September 28, 2010

Increase our Faith

This is my first time tackling the text from Luke 17:5-10. I haven't had the chance yet to consult any resources, but I have to think that this is made up of two pieces of teaching from Jesus. Today, I'm focused on the first part, where the disciples ask Jesus to increase their faith.

I wonder how often I've asked God for the very same thing. Be it in the midst of a crisis moment, in the course of a life-changing decision, when things are humming along fine and I'm tempted to trust only in myself, or the times in between, I have plenty of chances to ask God for just a little more faith.

Jesus' response is typically Jesus and feels like a non sequitur. "If you have faith the size of a mustard seed you could tell this mulberry tree to be uprooted and plant itself in the sea, and it would do it."

Ummm... thanks. I guess.

My gut is telling me that Jesus is saying, "don't worry about how much faith you have, just have faith." We don't need A LOT of faith, we just need some faith. Any little smidgen of faith is enough to carry us through. As a human being, I feel like I always need more, but Jesus seems to be telling me, "be content with the faith you've got, I'll carry you through."

That works for me.

September 27, 2010

I could do without the worthless part

In the Gospel lesson for Sunday, Jesus tells his disciples, "After you've done all that you were ordered to do, say, "We are worthless slaves, we have done only what we ought to have done."

Thank you Luke but I think I'll pass on this message from the mouth of our Lord. If had only said, "say, 'we have done what we ought to have done.'" I think I'd be OK with it, but it is that worthless slave part.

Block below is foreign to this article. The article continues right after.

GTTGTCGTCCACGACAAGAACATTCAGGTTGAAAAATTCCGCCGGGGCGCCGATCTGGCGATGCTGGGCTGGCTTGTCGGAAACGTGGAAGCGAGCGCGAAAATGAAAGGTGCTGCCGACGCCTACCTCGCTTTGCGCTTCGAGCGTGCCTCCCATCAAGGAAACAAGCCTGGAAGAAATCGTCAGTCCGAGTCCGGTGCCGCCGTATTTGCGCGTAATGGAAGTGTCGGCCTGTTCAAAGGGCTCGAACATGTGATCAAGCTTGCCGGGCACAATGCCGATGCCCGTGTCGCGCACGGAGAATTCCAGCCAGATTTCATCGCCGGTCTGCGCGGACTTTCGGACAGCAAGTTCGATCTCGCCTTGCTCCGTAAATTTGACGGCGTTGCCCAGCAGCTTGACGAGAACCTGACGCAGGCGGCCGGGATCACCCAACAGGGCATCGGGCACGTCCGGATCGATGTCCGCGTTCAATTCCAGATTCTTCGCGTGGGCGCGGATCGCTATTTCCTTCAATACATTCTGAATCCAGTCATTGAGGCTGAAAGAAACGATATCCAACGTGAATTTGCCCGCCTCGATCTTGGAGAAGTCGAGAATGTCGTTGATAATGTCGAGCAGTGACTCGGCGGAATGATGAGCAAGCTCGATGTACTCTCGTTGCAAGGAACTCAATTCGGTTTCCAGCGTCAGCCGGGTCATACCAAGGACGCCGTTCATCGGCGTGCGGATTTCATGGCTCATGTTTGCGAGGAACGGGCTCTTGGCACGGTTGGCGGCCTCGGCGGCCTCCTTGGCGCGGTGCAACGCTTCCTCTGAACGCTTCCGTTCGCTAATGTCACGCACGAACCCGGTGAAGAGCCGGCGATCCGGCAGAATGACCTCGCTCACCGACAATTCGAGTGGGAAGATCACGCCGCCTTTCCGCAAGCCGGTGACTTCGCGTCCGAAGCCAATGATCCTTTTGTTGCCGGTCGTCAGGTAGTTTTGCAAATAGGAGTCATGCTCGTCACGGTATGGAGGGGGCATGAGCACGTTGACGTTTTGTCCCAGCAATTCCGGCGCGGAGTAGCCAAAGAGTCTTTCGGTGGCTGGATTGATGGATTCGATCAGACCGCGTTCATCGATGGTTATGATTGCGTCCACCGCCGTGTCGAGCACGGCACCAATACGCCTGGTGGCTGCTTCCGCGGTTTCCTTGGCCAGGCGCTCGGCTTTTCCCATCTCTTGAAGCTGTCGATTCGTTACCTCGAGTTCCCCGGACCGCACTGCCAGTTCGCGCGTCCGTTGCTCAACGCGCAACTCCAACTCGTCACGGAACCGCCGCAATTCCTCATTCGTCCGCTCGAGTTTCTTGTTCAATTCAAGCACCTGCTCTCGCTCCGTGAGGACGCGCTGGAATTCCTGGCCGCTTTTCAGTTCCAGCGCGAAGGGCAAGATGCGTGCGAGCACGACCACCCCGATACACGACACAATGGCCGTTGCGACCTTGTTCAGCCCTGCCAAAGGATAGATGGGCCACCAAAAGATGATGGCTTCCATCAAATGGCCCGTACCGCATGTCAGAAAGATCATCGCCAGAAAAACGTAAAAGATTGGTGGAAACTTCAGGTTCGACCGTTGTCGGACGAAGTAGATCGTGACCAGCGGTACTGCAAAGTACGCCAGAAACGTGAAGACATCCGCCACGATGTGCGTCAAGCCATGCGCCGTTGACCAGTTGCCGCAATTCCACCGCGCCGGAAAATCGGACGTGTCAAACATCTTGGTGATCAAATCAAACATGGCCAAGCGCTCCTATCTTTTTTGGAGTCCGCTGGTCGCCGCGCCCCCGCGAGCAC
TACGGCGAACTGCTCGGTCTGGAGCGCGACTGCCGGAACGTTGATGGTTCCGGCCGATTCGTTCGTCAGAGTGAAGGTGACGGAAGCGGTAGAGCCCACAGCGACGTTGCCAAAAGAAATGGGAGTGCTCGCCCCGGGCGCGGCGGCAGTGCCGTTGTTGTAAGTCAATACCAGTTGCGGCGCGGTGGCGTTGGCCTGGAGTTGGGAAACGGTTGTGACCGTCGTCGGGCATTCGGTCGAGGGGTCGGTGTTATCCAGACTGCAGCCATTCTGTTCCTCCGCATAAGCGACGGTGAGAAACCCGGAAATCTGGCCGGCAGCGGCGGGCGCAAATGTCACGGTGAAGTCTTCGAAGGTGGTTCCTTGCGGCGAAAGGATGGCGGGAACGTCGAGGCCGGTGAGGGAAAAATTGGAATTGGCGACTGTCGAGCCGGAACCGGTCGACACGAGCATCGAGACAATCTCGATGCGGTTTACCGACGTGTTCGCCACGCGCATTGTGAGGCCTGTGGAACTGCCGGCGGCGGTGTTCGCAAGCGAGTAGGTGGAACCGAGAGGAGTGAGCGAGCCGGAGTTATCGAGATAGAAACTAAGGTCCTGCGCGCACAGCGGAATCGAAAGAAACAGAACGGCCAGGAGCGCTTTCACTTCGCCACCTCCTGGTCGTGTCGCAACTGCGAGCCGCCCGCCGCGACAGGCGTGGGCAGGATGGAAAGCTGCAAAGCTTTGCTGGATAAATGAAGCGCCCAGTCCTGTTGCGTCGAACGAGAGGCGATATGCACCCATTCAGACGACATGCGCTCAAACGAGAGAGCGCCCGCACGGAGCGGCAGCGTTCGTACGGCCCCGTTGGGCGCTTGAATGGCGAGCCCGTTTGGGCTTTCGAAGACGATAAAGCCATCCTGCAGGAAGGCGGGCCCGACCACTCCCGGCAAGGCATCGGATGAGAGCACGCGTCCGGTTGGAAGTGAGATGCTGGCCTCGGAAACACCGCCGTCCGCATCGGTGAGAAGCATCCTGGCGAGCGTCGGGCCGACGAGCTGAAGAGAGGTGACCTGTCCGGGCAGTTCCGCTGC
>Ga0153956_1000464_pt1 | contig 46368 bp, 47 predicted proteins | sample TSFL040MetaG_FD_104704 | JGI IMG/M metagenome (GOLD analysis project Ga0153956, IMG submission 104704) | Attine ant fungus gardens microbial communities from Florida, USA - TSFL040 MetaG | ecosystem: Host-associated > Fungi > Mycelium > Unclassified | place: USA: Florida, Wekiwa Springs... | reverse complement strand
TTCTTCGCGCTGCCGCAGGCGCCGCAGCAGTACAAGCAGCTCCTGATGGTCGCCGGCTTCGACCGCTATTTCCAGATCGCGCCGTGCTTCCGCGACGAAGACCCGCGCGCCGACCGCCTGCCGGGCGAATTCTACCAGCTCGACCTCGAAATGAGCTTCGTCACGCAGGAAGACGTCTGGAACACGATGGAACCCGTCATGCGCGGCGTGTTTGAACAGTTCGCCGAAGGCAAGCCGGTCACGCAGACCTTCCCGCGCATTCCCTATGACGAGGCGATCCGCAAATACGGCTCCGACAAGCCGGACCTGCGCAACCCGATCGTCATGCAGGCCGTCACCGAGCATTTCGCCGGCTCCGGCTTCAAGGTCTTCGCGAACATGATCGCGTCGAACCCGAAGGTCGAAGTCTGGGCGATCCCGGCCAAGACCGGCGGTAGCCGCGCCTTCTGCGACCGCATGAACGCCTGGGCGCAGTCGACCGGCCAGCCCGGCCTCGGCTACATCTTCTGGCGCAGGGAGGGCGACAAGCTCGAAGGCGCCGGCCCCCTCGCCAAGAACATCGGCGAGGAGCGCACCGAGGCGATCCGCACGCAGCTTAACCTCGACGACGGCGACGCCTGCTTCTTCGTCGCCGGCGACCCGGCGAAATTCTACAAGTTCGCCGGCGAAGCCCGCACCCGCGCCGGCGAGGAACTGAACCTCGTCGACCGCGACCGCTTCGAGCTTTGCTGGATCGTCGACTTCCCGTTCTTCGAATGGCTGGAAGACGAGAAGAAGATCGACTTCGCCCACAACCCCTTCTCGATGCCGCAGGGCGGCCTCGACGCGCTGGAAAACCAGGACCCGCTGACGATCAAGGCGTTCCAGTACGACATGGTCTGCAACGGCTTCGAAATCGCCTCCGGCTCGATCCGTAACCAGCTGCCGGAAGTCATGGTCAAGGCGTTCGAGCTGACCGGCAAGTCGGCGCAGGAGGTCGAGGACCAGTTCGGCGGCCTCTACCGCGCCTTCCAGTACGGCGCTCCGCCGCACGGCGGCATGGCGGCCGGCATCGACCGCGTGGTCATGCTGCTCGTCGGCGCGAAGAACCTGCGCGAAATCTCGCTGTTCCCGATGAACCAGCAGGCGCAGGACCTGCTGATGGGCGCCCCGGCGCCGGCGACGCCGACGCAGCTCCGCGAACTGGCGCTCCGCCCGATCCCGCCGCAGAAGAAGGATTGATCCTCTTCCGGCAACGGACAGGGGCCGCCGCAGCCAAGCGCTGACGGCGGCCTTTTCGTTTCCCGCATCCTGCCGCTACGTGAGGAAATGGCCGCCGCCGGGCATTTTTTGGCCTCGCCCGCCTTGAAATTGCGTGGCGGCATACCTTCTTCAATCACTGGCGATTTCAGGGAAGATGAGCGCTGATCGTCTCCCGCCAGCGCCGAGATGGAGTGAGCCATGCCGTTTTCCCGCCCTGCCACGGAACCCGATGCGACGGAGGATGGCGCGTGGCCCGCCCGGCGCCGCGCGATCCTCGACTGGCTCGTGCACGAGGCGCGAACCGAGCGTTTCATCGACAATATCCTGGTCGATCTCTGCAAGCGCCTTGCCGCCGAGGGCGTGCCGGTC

Did Jesus really think anyone was worthless?

Sure, people are, by and large, blind, stiff-necked, sinful, power-grabbing, and annoying, but worthless? No way. Can't buy it. I'll go without this week thank you very much.

September 23, 2010

Sermon for Philander Chase

Today the Church celebrates the ministry of The Right Reverend Philander Chase. St. Paul's in Foley, Alabama owes Bishop Chase an extra bit of gratitude because without him and his efforts to evangelize the West, we wouldn't be graced with the likes of Father B and Joan or John and Ruth. You see, in 1817, the West was Ohio and Michigan instead of California and Oregon. And as Diana Bulter Bass tells the story, “In 1818, less than a half-dozen clergy [Filander Chase among them] had organized the practically nonexistent church into a diocese; thirteen years later there were only 16 clergy serving 873 communicants in 31 functioning parishes. Much of this growth can be credited to the energy and vision of Philander Chase, [first Bishop of Ohio]. He preached all over Ohio, and he founded Kenyon College to provide Episcopal Ministers for the west. By the time [Charles McIlvaine was elected second bishop of Ohio], the church was still small, but Chase had laid a foundation for future Episcopal evangelization.” (Butler, 63).